|Project by vipond33||posted 1071 days ago||1599 views||16 times favorited||5 comments|
Wooden games are a pleasure to build and own. They satisfy you in the work, they satisfy your progeny, often allow a fabulous interaction with them and all with the tactile feel and look of wood that is not duplicated in plastic. Chances are they’ll be passed on, perhaps for generations. “Look at this game that Grandma used to play!”
This is a tale of two games, one of them where even Grandma can’t figure it out, but it was all my fault.
Alan and Gill Bridgewater published an intriguing book “Making Marble-Action Games, Gadgets, Mazes & Contraptions: Designs for 10 Outlandish, Ingenious and Intricate Woodworking Projects” in 1999, and while it was not always well reviewed, I disagreed enough to make two of them. Some of the projects were quirky indeed and would appeal only to people that love to tinker and just build stuff. That might be you. With full size plans & drawings, many photographs and helpful, gentle instructions it was easy to like and do. Hand tools are foremost though machines are often shown.
First up is a marble balancing game. (See the 2 min. video) Try to roll 18 marbles into 17 available holes leaving a designated piece unplaced.
This was made almost exactly to plan in white oak, Baltic ply and cherry veneer over Baltic ply. The end miters are screwed together with brass locating pins allowing for replacement of the easily scratched plexiglass top.
This is a simple scroll saw project with just a little time on the drill press, giving you a game that even some adults find challenging. If you modify the hole diameters, (smaller is harder to get in to but easy to knock out of) it is very tricky indeed. Beyond that, it is a lovely thing to hold and look at with the sound and colours of the marbles and the warmth of wood. My daughter and many others love it.
Home run. Next batter.
The second game was a marble labyrinth type with a grid of holes laying over a 6×9 hole wooden egg crate insert (in the original plan), with side drilled holes that allowed the marble to trace a route from entry hole to exit. So, just 54 holes. It did not look difficult enough to me and I didn’t want to do all those half laps just to bury them unseen. So I made it harder, ridiculously so.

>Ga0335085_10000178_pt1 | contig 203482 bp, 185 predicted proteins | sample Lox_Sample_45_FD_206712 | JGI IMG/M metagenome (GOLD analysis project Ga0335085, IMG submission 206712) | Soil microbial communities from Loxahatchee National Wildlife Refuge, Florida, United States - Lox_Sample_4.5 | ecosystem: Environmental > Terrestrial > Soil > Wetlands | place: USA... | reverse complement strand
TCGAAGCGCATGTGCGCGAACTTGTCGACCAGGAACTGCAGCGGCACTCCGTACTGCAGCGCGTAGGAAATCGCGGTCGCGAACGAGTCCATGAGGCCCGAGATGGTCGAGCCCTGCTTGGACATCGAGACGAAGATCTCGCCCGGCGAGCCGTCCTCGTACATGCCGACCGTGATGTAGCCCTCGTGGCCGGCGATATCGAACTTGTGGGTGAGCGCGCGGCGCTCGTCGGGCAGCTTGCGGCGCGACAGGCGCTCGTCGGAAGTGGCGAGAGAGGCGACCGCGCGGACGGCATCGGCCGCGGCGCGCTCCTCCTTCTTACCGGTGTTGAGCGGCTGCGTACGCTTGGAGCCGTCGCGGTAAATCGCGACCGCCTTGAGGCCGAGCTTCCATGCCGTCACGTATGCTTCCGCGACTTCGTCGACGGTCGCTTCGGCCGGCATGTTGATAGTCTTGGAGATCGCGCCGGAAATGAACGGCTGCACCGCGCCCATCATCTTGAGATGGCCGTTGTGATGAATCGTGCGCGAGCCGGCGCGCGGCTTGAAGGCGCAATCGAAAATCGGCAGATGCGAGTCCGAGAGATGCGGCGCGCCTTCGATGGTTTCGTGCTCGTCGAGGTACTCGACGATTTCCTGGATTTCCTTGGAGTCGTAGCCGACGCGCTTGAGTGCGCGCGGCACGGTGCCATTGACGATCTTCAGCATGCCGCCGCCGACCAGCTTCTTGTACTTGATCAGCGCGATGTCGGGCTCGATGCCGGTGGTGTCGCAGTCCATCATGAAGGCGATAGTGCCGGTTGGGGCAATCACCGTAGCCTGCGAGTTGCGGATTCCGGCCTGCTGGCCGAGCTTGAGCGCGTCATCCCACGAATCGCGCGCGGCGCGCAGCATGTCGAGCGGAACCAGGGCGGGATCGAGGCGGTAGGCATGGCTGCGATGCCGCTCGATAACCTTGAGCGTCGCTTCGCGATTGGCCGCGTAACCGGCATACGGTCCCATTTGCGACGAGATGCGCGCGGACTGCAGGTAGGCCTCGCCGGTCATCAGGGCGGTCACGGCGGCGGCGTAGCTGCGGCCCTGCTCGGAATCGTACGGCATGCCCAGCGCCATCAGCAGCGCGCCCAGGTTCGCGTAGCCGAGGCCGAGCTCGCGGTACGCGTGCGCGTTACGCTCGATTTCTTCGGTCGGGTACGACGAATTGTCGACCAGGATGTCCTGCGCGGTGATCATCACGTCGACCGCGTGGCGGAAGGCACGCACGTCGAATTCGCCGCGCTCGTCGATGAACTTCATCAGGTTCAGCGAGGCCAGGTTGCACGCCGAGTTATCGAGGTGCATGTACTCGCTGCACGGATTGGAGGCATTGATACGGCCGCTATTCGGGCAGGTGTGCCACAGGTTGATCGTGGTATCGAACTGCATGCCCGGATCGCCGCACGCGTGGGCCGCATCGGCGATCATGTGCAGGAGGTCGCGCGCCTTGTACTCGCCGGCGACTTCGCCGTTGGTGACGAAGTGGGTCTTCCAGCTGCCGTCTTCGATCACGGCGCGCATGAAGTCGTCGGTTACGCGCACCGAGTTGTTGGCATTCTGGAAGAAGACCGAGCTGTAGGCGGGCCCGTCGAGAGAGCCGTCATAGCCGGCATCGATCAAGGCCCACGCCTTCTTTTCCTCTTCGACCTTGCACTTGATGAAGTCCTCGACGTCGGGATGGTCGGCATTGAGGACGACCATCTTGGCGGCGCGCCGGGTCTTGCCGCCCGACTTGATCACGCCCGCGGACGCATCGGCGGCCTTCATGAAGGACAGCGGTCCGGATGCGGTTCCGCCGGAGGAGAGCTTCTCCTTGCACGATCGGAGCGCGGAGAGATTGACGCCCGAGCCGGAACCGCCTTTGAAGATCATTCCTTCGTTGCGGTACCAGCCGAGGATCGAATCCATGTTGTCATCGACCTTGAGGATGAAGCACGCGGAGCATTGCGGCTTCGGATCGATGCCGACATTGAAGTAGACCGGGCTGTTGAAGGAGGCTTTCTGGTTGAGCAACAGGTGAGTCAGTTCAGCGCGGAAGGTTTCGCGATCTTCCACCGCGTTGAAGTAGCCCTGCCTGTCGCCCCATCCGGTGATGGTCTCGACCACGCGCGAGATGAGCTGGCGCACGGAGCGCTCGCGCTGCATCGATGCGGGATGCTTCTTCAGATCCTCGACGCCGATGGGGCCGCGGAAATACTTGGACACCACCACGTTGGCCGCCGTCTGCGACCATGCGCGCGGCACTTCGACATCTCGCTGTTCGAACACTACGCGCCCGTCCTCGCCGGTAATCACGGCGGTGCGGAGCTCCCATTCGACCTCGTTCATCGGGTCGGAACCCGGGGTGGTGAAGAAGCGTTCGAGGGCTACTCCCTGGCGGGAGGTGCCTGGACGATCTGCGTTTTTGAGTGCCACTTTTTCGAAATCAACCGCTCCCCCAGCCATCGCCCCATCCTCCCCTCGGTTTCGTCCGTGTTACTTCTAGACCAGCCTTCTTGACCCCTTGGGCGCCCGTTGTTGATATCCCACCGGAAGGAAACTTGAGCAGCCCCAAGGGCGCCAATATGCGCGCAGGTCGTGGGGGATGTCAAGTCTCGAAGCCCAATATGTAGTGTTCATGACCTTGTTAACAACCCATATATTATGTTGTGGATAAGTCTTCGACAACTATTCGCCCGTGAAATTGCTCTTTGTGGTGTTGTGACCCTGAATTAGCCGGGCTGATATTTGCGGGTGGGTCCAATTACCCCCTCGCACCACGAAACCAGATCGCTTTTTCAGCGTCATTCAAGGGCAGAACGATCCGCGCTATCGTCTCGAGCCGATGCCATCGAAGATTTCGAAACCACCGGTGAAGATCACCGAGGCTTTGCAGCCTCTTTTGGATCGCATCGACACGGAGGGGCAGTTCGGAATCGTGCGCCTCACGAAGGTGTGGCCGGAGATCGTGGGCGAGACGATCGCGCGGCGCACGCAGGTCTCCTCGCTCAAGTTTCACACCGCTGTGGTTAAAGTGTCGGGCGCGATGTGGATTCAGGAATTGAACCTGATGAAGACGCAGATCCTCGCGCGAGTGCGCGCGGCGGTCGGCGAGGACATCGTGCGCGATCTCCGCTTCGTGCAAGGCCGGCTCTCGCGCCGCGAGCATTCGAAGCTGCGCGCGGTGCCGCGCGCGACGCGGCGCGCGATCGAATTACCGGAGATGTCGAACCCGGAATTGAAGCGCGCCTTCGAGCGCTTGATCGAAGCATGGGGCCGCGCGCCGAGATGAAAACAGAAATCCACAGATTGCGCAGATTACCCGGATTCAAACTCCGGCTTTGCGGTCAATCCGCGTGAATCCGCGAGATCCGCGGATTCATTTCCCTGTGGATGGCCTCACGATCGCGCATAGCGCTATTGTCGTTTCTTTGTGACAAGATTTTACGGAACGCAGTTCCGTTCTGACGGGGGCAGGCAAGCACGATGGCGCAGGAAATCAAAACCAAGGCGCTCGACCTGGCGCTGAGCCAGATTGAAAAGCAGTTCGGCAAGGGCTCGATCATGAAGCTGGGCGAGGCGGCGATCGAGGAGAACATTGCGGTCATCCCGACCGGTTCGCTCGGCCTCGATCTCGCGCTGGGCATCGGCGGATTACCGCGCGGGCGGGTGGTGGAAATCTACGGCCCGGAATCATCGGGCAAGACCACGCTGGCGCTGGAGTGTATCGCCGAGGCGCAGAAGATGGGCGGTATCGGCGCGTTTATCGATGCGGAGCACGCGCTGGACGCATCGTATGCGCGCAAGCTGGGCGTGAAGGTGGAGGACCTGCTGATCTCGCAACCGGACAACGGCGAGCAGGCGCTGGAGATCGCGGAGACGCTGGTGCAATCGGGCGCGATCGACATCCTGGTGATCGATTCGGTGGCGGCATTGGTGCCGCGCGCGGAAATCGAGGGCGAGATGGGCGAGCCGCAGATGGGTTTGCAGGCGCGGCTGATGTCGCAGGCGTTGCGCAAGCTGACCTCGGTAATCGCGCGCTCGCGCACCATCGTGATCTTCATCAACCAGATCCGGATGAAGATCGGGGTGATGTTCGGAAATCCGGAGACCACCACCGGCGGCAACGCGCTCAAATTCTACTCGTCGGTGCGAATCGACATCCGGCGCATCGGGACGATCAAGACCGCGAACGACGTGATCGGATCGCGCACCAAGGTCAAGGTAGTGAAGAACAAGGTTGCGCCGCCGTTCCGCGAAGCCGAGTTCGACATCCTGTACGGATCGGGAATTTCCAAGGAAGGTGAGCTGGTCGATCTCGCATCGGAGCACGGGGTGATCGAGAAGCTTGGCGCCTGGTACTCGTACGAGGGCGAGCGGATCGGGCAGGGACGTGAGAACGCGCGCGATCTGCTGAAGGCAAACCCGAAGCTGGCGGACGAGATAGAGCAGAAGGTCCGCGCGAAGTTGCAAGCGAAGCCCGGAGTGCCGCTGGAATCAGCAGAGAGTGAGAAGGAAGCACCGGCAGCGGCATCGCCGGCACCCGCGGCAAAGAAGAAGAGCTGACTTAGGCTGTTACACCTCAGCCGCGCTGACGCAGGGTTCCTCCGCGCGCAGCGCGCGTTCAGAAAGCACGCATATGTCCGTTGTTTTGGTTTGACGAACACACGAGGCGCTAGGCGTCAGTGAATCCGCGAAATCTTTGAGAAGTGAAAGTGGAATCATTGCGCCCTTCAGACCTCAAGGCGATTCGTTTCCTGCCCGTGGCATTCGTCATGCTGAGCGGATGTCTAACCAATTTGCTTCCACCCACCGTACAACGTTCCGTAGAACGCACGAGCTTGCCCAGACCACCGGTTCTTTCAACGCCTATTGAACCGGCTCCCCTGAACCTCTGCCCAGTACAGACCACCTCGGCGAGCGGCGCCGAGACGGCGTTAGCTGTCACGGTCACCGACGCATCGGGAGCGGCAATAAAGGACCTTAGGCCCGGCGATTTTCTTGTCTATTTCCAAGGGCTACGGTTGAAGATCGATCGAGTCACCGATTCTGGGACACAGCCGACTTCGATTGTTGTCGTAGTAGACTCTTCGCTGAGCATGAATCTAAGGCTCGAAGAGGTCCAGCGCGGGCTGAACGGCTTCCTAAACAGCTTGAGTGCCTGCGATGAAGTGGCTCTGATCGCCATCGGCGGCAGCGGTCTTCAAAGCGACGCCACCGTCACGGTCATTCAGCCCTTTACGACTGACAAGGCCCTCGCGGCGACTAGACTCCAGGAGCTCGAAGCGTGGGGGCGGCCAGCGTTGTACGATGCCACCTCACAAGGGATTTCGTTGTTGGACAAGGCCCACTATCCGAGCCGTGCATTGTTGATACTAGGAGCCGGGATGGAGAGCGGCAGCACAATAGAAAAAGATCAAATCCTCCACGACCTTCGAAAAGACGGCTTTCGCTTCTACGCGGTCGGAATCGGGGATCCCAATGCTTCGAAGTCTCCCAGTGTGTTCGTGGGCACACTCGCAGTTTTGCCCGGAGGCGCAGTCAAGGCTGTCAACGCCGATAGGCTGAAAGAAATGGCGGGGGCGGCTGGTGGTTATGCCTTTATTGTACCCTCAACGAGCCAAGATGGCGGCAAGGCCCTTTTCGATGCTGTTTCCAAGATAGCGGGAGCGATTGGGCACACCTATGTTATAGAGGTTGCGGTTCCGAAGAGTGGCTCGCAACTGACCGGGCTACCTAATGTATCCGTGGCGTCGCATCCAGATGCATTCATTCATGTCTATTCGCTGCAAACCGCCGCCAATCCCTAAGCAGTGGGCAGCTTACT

I substituted a chunk of the polystyrene louvre used on a 4’ fluorescent light for the grid. This has squares that are 1/2” across so the holes above must follow suit. Sharp eyed bean counters will see that I now have 192 holes to drill perfectly, except that I designed the game double sided with a different labyrinth on each side. And I made two! of these games, both promised, so I could not back out. 768 holes.
Seeing this I bought a 1/2” carbide tipped brad point bit and went to work. Here’s the routine: Slowly drill to score the veneer, press though and then stop the press and wait and wait for it to spin down because now I have a disc of wood trapped at the tip of the bit. Rinse, lather, repeat. If someone had invented a cordless drill press with a brake while I was doing it I would have rushed out and bought it. 768.
Now it was time to make the maze. I sketched out an overly complex route on graph paper and started to remove the unwanted plastic. But there were 145 gates to open on each piece and it took 5 snips with needle nosed pliers to clean out each one. 145×5x4=2900 clicks of the pliers, all the while working slowly to prevent the fragile brittle plastic from breaking apart. Moral: stick to wood.
Finally, wearily done I painted the white plastic black so that you could not peek through the holes to see where to go. Assembled then in a simple wood frame, with a sheet of clear plexi between the grids and the holes, and ball bearing holders affixed to the sides (for I thought that maybe someone would try running two concurrently! Hah!). No one yet has been able to run the maze, myself included, and I used to have a rough idea of the plan.
Thrown out at the plate.
About infinite hrs.
Build on LJ’s.
-- firstname.lastname@example.org : dovetail free since '53, critiques always welcome.